You might have noticed among all the virus-related news that the National Assembly for Wales has now formally become the Senedd Cymru or Welsh Parliament.
Although this attracted its predictable share of cheers and jeers, the announcement sparked a personal flashback to an evening in 1998 and a subdued gathering in the Dylan Thomas Centre.
A year earlier, a new Labour government made good on a manifesto commitment to hold a referendum on devolution. Soon after, Welsh Secretary Ron Davies declared that Wales was waking up to “very good morning”
That assertion was a bit subjective, of course. The result was extremely tight with just 50.3% voting in favour of a new elected body.
It wasn’t just political opponents who branded it an unwelcome and unwarranted extra layer of administration either. Senior local government figures who wore the same colour rosettes as Mr Blair were deeply dismayed at the advent of “a county council on stilts”.
However, for all these shortcomings, a factor that soon concentrated minds more attuned to the main chance was that this was a fledgling institution in search of a new home.
It had been assumed from the outset the new Assembly would be located in the capital. So it’s understandable how the establishment had a nasty turn when the cost-saving notion of squeezing members into any convenient Welsh council chamber was unexpectedly rolled out.
The choice was quickly whittled down to Cardiff or Swansea – primarily because both had such impressive venues to offer, free of charge. It should be noted though that this altruism stemmed from the fact that there was a surplus of high-maintenance civic buildings in Wales, thanks to a slimdown exercise from a few years earlier.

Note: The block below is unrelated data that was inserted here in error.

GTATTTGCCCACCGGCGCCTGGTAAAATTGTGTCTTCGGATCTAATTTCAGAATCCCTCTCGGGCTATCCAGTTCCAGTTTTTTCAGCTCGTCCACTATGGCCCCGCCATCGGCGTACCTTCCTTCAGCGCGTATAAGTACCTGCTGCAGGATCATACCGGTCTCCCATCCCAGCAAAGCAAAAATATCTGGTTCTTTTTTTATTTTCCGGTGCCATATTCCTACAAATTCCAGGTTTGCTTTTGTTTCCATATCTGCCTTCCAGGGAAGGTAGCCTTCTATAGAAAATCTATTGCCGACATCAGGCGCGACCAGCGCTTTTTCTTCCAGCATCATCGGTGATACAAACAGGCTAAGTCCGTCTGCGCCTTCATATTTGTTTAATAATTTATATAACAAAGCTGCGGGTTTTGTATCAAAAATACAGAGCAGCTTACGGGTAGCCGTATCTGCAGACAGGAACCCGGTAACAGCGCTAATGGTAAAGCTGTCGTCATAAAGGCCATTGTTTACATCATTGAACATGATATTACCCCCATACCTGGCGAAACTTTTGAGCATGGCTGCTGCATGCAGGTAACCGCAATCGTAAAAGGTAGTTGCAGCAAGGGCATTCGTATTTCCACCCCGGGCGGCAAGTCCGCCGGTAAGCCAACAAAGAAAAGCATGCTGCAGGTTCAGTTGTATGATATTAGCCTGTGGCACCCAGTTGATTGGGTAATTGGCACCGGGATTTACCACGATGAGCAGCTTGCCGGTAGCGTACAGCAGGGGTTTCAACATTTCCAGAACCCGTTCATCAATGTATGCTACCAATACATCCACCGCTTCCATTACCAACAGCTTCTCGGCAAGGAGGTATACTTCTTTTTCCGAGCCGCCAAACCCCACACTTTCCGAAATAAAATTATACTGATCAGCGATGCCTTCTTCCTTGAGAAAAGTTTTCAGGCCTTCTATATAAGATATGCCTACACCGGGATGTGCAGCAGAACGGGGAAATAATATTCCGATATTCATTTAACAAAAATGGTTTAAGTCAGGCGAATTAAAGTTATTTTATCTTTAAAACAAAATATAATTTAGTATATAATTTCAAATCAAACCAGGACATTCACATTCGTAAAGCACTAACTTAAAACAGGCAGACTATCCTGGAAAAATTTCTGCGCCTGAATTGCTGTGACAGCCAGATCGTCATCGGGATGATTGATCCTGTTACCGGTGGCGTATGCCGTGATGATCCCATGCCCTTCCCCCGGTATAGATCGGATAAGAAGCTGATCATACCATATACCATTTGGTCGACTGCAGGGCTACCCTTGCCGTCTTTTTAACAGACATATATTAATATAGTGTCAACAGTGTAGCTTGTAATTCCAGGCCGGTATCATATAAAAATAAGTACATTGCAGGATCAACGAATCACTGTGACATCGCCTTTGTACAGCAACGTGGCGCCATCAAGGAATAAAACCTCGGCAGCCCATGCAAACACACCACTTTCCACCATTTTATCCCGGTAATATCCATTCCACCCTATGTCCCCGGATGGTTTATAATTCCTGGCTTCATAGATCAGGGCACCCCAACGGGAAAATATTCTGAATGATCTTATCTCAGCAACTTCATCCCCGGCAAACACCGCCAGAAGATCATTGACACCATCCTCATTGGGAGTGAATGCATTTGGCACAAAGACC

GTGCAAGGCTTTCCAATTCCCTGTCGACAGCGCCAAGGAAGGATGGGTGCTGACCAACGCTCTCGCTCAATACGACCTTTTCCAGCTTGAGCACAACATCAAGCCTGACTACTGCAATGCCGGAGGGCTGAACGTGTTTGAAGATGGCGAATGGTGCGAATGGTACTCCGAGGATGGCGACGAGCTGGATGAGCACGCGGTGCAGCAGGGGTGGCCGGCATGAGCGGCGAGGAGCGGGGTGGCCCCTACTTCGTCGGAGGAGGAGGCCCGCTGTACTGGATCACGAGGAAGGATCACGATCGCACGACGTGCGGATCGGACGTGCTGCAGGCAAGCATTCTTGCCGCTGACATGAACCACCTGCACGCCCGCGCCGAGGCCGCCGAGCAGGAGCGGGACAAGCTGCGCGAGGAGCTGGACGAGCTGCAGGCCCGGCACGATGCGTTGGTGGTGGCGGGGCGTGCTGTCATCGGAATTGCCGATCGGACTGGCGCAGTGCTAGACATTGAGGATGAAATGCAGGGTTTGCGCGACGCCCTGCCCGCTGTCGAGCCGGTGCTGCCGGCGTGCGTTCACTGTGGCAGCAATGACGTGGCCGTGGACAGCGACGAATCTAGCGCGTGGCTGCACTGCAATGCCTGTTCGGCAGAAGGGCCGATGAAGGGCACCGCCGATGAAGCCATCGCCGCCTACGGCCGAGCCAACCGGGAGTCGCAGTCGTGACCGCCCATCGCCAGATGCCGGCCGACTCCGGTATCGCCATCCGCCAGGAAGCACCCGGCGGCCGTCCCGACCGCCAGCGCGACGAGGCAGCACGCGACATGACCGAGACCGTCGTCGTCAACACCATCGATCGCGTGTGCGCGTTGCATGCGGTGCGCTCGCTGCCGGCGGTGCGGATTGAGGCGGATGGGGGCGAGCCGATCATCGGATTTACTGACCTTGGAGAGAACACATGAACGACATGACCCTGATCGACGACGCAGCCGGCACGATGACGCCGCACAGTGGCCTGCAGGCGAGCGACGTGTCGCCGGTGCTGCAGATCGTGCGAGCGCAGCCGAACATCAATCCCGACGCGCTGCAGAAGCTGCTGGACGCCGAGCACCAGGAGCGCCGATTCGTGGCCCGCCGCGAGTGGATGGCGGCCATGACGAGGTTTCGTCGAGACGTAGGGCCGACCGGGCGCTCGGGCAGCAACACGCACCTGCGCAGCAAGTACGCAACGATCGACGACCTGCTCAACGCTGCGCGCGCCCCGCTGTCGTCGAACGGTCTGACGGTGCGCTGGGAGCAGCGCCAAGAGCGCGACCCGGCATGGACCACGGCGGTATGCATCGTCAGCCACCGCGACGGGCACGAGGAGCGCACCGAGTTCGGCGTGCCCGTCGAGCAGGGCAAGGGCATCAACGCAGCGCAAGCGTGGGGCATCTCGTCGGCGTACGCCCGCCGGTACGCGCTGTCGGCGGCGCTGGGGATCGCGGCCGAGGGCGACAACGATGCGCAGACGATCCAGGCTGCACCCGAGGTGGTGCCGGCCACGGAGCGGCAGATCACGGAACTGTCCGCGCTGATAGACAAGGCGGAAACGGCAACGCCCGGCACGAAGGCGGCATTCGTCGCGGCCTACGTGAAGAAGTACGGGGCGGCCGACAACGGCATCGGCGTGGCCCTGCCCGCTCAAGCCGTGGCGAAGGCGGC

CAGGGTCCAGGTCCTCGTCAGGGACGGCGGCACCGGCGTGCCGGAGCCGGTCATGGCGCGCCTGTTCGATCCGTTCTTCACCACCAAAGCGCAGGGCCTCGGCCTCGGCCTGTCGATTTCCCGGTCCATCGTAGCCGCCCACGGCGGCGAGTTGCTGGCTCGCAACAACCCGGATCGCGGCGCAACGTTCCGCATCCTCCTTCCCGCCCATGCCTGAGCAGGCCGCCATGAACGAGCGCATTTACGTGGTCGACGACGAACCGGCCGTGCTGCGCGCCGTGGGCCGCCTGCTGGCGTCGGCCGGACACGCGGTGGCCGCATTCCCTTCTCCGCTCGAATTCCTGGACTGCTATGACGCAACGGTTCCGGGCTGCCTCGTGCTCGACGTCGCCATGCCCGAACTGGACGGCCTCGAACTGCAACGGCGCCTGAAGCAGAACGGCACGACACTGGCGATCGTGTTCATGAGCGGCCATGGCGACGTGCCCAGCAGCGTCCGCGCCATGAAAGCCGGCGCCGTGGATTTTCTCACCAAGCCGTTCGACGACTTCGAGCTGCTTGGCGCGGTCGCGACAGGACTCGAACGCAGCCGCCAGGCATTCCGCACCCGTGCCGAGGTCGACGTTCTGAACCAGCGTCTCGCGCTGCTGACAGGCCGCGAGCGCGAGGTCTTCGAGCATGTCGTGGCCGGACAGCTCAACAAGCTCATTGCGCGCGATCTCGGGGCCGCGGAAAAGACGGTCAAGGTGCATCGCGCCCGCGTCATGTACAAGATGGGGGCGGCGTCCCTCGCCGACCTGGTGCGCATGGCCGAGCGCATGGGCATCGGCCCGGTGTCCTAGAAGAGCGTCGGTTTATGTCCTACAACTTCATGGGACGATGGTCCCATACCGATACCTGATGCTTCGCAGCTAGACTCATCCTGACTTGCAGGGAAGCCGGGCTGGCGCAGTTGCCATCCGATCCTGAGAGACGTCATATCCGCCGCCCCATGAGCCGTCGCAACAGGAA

Despite a very brief moment when it almost seemed that devolution could actually break the mould, matters were arranged to ensure there would be no repetition of the angst once felt among the crachach when the M4 threatened to become a Cardiff bypass.
Crickhowell House – named after a former Welsh Secretary, a favourite of Margaret Thatcher – was designated the preferred (and temporary) location and Cardiff Bay became part of political reality.
Strangely, you’d be hard pressed to find any online account of this. It’s almost as if the ‘Say Yes to Swansea’ movement happened in the digital Dark Ages. Or maybe it’s eloquent proof that history is indeed written by the winners.
You’ll have to trust my version of events for now, along with my opinion that the city not only gave a sterling account of itself but learned valuable lessons too.
The people gathered that night 22 years ago were from politics, the press, commerce, higher and further education and entertainment. They weren’t just there in recognition for the parts they had played in a ‘failed’ campaign, but for the roles they’d take in shaping the future.
They’d go on to help combine expertise between public and private sectors and forge new alliances that placed collective gain before self-interest. They exploited ‘loser’ status to attract funding for venues like the National Waterfront Museum Swansea and the Wales National Pool. They learned to put together grant packages that saw investment in SA1, Swansea Vale and the Liberty Stadium.
I’d argue that it was those same innovative qualities, widened to a regional perspective, that underpin today’s City Deal initiative – but I’m probably biased.
So would we have had a different kind of Senedd if it had been located here? I honestly don’t know. I’m not even sure that it matters anymore.
We probably gained more than we lost, but if devolution is just about winners and losers then maybe we’re just doing it wrong.